September 30, 2011

Grocery store trauma

I'm suffering from reverse culture shock.  Not from returning to the US from a month away in Asia, but from returning back to my hometown in Alabama.  I'm spending about half my time down here these days, and after spending the past 9 years in Virginia and DC, I find that I have some re-adjusting to do.  First, there's the fact that I'm not terribly southern to begin with.  I refuse to own a vehicle large enough to hit a cow and win, I don't have big southern hair, I don't own anything made by Carhartt, I could care less about Nascar or wrestling, I can't stand country music, I'm a beer snob, I don't go to church, and I don't even have a southern accent.  But I do love SEC football, collards, and fried chicken.  So there's hope for me, right?

Being back down here makes me see the south in a new way, albeit in a way that makes me feel like an outsider in my own hometown.  But since I live to travel, I suppose I should be somewhat used to being the outsider.  I recognize that this "outsider" status gives me the ability to appreciate the nuances of southern culture.  It also give me the ability to get ridiculously frustrated and/or laugh at it, as well.

This is a situation that I encounter on a near-weekly basis:

Random Person, after engaging very brief small talk:  "So where are you from?"
Me:  "Here."
Random Person:  "...huh...?"

I find this situation just plain fun, because I know exactly how it will go, and I love watching people grapple with the fact that someone can actually be born and bred in the south yet not sound like it.  It's quite the internal struggle for them.  It's free entertainment for me.

One particular challenge that I have encountered has been my local grocery store.  Living in DC, I have gotten quite used to having pretty much any kind of food, spice, or spirit at my disposal.  Ethiopian spices?  Aisle 2.  Obscure Asian vegetable?  Got it right here.  My favorite champagne from South Africa?  Well, there's the brut, the brut rose, and the reserve brut - take your pick.  I'm not so out of touch that I expect all these things to be available at the Winn Dixie up the road, but I must admit, I did set a certain level of expectation that was apparently rather off-base.

My neighbor across the street lent me one of her gorgeous, thriving basil plants to feast on.  I don't know what she does to make the plants so freakin' large, but all I can figure is that steroids have to be involved.  Basil that beautiful just cries out to be made into caprese salad.  So off I went to the WD for some buffalo mozzarella, among other basic things.  I searched the dairy case.  No buffalo.  I found the "specialty" cheese case.  No buffalo.  The organic section?  No buffalo.  I found a store employee.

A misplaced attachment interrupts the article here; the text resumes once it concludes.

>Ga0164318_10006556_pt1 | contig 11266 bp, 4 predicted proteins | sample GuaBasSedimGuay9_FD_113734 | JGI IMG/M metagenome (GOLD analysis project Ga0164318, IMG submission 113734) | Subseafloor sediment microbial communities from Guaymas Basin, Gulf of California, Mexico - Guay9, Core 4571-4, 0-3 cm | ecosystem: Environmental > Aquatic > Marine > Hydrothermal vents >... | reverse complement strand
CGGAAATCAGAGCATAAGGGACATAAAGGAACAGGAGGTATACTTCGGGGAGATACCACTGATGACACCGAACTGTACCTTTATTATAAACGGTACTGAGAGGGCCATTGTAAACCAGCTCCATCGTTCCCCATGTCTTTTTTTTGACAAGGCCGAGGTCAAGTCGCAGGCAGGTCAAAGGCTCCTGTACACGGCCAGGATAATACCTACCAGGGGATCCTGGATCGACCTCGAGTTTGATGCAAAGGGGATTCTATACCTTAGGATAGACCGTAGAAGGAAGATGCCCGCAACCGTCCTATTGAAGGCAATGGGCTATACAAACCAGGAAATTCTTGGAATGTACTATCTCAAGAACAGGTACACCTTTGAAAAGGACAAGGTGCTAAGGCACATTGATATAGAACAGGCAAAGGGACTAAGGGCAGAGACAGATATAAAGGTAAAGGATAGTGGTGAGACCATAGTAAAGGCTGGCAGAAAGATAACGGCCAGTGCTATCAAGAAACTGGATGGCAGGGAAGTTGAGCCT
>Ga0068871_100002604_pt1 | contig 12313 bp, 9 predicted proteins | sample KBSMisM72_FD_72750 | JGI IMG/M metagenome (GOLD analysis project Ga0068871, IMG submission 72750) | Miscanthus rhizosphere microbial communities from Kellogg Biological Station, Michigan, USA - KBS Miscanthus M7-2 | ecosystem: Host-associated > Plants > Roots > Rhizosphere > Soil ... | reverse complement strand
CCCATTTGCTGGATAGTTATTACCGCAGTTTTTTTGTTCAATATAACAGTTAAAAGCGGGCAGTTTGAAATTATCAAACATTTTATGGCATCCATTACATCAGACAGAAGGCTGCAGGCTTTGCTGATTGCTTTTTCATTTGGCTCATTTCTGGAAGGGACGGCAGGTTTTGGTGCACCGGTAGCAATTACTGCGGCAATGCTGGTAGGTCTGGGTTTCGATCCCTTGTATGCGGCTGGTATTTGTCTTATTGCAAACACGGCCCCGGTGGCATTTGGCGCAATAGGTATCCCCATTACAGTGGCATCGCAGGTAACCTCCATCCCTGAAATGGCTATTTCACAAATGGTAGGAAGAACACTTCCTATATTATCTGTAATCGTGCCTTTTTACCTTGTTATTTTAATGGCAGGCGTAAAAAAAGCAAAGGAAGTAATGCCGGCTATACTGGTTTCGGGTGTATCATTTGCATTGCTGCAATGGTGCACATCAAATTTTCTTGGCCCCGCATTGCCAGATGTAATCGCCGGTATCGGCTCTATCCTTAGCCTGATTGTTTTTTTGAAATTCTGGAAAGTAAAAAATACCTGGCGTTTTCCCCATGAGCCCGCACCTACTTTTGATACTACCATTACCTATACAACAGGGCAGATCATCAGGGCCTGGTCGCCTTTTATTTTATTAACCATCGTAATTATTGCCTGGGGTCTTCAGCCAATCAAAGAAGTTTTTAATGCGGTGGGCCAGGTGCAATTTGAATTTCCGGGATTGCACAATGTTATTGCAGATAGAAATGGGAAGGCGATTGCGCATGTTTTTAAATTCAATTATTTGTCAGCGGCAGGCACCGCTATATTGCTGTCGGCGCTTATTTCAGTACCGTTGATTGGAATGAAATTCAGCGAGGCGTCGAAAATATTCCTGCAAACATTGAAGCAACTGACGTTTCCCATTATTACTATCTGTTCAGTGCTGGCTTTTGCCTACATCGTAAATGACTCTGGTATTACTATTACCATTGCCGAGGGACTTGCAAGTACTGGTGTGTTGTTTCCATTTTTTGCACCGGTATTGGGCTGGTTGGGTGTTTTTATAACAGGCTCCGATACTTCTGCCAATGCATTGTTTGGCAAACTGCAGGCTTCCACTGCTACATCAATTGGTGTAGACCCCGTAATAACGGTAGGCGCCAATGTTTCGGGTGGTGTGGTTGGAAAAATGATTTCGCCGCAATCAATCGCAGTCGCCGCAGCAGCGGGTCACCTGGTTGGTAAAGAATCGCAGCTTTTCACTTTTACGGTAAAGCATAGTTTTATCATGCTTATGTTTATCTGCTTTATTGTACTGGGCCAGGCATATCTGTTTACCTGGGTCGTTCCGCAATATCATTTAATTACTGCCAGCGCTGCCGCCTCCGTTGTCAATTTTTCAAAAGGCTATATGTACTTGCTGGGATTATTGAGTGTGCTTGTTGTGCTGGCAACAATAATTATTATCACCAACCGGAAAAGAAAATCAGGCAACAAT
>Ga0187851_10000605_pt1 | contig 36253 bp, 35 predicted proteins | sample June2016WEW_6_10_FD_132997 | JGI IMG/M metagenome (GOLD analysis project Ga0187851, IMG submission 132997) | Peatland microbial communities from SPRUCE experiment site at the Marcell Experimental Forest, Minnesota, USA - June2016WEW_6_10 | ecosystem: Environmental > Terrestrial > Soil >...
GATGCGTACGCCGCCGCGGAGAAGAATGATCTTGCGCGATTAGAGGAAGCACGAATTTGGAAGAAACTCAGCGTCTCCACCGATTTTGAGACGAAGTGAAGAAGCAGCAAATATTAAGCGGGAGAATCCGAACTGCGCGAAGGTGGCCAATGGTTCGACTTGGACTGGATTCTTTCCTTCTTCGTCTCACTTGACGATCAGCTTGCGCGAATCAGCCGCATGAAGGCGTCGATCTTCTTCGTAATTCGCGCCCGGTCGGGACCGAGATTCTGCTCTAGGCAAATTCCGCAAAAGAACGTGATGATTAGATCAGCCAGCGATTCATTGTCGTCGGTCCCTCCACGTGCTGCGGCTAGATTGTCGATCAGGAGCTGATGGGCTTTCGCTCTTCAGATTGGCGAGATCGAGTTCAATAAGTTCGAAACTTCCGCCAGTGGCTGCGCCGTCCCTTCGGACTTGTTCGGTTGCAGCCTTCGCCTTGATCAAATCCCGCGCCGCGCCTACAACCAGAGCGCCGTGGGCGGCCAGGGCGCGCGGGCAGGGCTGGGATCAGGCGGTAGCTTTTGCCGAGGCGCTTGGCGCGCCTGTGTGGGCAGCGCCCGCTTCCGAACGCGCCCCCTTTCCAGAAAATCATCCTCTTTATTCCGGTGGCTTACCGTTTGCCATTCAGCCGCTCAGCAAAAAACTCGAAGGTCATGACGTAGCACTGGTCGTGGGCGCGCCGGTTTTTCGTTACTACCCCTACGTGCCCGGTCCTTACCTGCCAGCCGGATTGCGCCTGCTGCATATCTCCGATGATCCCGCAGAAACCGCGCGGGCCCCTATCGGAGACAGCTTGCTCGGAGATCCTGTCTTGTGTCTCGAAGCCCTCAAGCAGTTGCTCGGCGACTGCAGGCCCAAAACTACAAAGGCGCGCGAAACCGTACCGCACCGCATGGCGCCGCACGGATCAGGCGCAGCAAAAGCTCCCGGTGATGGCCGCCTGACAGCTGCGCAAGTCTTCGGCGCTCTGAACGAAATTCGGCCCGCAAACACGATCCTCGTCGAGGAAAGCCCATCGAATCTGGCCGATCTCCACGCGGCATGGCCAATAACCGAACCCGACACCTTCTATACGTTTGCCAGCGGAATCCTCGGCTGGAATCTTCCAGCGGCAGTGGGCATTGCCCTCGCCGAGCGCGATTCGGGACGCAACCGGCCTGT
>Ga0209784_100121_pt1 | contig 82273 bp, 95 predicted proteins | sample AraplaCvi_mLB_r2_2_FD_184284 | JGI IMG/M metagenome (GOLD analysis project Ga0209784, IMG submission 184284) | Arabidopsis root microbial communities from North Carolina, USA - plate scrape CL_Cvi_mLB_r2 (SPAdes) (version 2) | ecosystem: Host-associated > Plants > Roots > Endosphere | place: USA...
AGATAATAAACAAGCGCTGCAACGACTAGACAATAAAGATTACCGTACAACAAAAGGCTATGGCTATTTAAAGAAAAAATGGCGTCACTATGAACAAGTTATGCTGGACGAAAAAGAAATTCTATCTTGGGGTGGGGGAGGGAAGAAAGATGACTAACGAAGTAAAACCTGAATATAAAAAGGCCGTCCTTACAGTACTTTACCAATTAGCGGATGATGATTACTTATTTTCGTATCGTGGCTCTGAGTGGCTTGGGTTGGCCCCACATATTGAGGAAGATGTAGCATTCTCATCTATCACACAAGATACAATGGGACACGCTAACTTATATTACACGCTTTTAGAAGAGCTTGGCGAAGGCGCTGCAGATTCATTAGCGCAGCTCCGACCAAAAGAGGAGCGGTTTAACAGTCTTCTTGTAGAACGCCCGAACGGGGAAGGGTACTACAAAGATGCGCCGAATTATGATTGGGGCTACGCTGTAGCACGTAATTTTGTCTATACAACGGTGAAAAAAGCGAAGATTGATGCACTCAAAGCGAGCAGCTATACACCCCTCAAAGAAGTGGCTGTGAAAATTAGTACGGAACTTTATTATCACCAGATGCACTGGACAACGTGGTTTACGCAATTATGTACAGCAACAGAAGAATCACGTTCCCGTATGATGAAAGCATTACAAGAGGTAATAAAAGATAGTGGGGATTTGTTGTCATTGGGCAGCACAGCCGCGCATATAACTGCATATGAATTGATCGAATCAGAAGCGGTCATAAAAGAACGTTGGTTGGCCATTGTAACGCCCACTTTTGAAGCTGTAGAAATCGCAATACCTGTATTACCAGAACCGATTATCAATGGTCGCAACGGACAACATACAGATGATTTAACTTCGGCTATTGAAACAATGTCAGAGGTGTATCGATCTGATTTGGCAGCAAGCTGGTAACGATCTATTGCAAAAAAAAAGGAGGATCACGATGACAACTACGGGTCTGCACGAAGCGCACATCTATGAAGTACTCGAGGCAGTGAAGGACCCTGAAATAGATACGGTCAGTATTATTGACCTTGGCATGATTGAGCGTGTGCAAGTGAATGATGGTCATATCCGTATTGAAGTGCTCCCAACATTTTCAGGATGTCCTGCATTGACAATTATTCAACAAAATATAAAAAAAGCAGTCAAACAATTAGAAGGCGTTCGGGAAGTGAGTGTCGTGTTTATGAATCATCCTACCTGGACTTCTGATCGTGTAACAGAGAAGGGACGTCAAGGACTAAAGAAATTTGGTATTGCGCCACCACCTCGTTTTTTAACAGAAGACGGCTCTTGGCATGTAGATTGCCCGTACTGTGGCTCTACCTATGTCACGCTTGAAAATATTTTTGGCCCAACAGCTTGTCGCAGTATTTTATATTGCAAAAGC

Me:  "Excuse me, do you have any buffalo mozzarella?"
Employee:  "Um... we have Kraft mozzarella."
What I thought: "WTF is wrong with this store?"
What I said:  "Thank you."

So I settled for an abomination of cheese, dried up and vacuum-sealed in plastic with KRAFT plastered on it.  I think the basil and I both shed a tear.  Unfortunately, the WD was not finished with me just yet.  As I lay my poser cheese, some bananas, tomatoes, and hummus on the belt for the cashier to ring up, she suddenly stopped the belt.  She picked up the container of hummus and began to inspect it like one might do to an unidentifiable dead bug.

Cashier: "What is this...  hummus stuff?  Is it a dip?"
Me:  "Um... yes...  usually for vegetables or pita chips."
Cashier, still warily inspecting the container:  "... what's in it?"
Me:  "The main ingredients are chick peas, oil, and tahini."
Cashier:  "Um, ok..."

She gingerly put the hummus in a bag, looking afraid that she might catch something from it.  I took my goods and swore to find a grocery store that has buffalo mozzarella and cashiers that know what hummus is. 


  1. Hahahaha! I just found your blog from another site and I'm loving it! Especially this post! Once my fiance and I started traveling a little bit I started appreciating Houston more and more. When we went to the northwestern part of Georgia I couldn't believe it. There was NOTHING! Then we went to South Carolina and I had my first Winn Dixie experience. Oh mah gawd.... I had never seen so much dip and tobacco in my life in a grocery store. Let alone the lack of cultured foods! Hah! And here I grew up thinking Houston, TX was the deep south... boy was I wrong!

  2. Thanks! And really, who knew grocery stores could reveal so much about a place? The south is such a funny place. There's the redneck south, mountain hillbilly south, Texas south, old-school plantation/horse farm south, and then there's Florida, which is a special category all to itself. :)